Wednesday, June 6, 2012

" Shame ... "

My life is different now I swear
I know now what it means to care
About somebody other than myself ...
So if you could find it in your heart
To give a man a second start
I promise things won't end the same
Shame, boatloads of shame
Day after day, more of the same
Blame, please lift it off
Please take it off, please make it stop
~ The Avett Brothers ~ Shame ~
Shame ... more than an emotion like fear or grief, it registers in our hearts as a deeply painful feeling.  Most of us recognize it when we want to hide or disappear ... hang our heads, sag our shoulders and unable to look at anyone in the eyes.
So why talk about shame?  Well I only recently shared with a confidant that once I was diagnosed, I had moments of shame.  I felt embarrassed because in a world where we strive for our lives to be perfect, I failed.  I had imagined that I let my family down, I had let my friends down, I had let my work down ... and the worst, I had let myself down.  
To add insult to injury, I had recently become a certified personal trainer.  I was SUPPOSE to be a picture of perfect health, because NOW I was a professional in the field.  What a crock!  How could I face clients when I couldn’t walk the talk?  How could I expose my feelings of being somehow “less than” women who did not have breast cancer.  And then came the thoughts of being “marked” and “unlucky” and inferior because of this diagnosis.  I started to think that I had a big scarlet “C” on my forehead.  

Yet what I realized is that my feelings of shame were feelings of being worthless and unlovable instead.  So familiar.  You know the saying that “you have to love yourself before anyone can love you?”, well I secretly wondered how anyone could truly love me because most of my life, I struggled with loving myself.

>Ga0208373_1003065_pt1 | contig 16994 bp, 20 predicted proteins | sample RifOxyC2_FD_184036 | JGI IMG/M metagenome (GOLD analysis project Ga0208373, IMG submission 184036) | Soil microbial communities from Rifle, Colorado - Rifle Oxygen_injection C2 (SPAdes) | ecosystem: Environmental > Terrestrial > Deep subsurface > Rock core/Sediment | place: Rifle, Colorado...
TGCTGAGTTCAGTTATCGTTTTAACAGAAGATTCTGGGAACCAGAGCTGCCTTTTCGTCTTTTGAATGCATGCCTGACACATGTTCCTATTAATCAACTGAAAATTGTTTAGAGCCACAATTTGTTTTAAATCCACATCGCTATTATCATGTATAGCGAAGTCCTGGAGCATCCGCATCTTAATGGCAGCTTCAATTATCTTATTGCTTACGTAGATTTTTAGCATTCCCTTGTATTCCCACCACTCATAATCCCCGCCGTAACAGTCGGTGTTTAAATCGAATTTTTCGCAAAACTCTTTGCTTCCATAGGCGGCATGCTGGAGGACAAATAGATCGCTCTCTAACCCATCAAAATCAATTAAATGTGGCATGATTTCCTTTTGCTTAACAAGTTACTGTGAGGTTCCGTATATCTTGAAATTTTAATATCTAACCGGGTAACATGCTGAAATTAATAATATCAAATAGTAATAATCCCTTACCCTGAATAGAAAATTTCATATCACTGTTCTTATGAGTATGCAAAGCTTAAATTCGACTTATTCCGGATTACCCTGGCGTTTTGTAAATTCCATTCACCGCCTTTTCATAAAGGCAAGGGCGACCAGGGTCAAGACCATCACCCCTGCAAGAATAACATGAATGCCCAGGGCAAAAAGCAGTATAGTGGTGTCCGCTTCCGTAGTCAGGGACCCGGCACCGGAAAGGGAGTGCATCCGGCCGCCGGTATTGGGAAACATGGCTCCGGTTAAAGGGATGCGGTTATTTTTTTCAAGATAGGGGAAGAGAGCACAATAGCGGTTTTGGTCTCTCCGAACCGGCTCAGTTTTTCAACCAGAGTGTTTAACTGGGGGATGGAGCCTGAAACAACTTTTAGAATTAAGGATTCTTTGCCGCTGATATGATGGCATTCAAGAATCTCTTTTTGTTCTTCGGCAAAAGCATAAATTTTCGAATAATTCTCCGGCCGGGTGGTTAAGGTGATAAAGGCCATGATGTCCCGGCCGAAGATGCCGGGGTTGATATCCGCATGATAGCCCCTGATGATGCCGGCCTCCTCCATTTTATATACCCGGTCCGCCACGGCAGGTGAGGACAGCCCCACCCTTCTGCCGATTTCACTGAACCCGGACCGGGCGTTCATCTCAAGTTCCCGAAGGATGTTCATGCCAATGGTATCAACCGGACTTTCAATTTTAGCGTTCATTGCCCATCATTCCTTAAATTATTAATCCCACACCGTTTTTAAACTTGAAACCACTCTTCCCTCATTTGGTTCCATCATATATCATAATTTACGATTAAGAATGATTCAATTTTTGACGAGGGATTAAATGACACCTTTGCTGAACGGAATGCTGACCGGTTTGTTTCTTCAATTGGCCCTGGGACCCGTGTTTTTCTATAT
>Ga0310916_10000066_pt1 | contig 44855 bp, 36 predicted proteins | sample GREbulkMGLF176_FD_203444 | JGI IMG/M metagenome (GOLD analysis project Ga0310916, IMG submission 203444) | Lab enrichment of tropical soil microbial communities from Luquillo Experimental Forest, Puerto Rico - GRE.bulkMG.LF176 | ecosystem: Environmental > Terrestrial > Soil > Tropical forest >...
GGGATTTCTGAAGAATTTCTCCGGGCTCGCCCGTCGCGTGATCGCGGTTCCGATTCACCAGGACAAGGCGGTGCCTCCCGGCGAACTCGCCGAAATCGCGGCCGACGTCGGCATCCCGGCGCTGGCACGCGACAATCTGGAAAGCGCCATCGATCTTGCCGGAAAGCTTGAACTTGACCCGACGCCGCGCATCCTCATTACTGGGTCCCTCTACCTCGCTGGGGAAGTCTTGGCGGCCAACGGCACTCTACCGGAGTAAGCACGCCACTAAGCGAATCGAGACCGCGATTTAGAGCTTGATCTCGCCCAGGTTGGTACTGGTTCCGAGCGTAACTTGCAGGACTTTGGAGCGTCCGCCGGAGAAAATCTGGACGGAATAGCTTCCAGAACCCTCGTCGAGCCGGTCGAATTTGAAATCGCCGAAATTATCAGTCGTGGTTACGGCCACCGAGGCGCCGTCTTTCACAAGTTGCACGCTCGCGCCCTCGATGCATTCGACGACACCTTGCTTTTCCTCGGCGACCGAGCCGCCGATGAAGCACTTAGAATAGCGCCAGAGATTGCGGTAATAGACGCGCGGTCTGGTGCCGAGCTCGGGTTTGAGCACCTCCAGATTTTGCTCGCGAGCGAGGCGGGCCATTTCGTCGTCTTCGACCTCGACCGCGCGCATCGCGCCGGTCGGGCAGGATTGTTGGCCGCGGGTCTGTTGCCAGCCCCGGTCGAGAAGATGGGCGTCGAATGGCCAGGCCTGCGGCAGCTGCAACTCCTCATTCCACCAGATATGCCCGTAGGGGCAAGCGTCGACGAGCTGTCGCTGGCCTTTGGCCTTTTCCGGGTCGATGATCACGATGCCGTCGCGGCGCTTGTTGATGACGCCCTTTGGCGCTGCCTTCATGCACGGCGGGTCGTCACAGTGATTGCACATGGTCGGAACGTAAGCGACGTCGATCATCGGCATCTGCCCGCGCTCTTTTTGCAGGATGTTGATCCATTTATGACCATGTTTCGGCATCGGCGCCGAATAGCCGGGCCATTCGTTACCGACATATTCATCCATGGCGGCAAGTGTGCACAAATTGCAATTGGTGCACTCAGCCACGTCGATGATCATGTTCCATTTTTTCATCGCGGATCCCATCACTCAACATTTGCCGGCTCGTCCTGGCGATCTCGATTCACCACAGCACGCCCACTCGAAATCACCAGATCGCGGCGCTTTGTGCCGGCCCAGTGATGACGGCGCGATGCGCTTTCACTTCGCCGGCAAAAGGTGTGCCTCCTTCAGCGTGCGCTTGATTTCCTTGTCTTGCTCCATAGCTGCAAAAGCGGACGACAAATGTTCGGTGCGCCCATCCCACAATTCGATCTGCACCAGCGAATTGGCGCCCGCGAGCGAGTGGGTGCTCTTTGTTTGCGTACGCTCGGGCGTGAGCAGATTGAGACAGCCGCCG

I know I wasn’t alone ... at least in the feelings of shame.  Shame-bound people believe themselves to be seriously flawed.  It is a profound feeling of self-rejection ... secretly debilitating, eating away at your soul.  
I had to find a way to let those shameful feelings go and realize that they didn’t belong to me.  I started to do the work and boy it was an uphill battle.  I had to stop carrying the heavy burden and toxic presence.  Instead of being the cynic, looking for the “catch” or “hidden agenda” ... I started to truly believe in ME.  Replacing self-judgement with self-acceptance ... We are all valued, we are all loved, we are all deserving ... we are all GOD’s children.

And I know that it is a continuous struggle ... believing that you deserve the best, feeling equal to others, and learning to trust yourself.  Perhaps this is why cancer came into my life ... to teach me how to finally know what loving myself is all about ...

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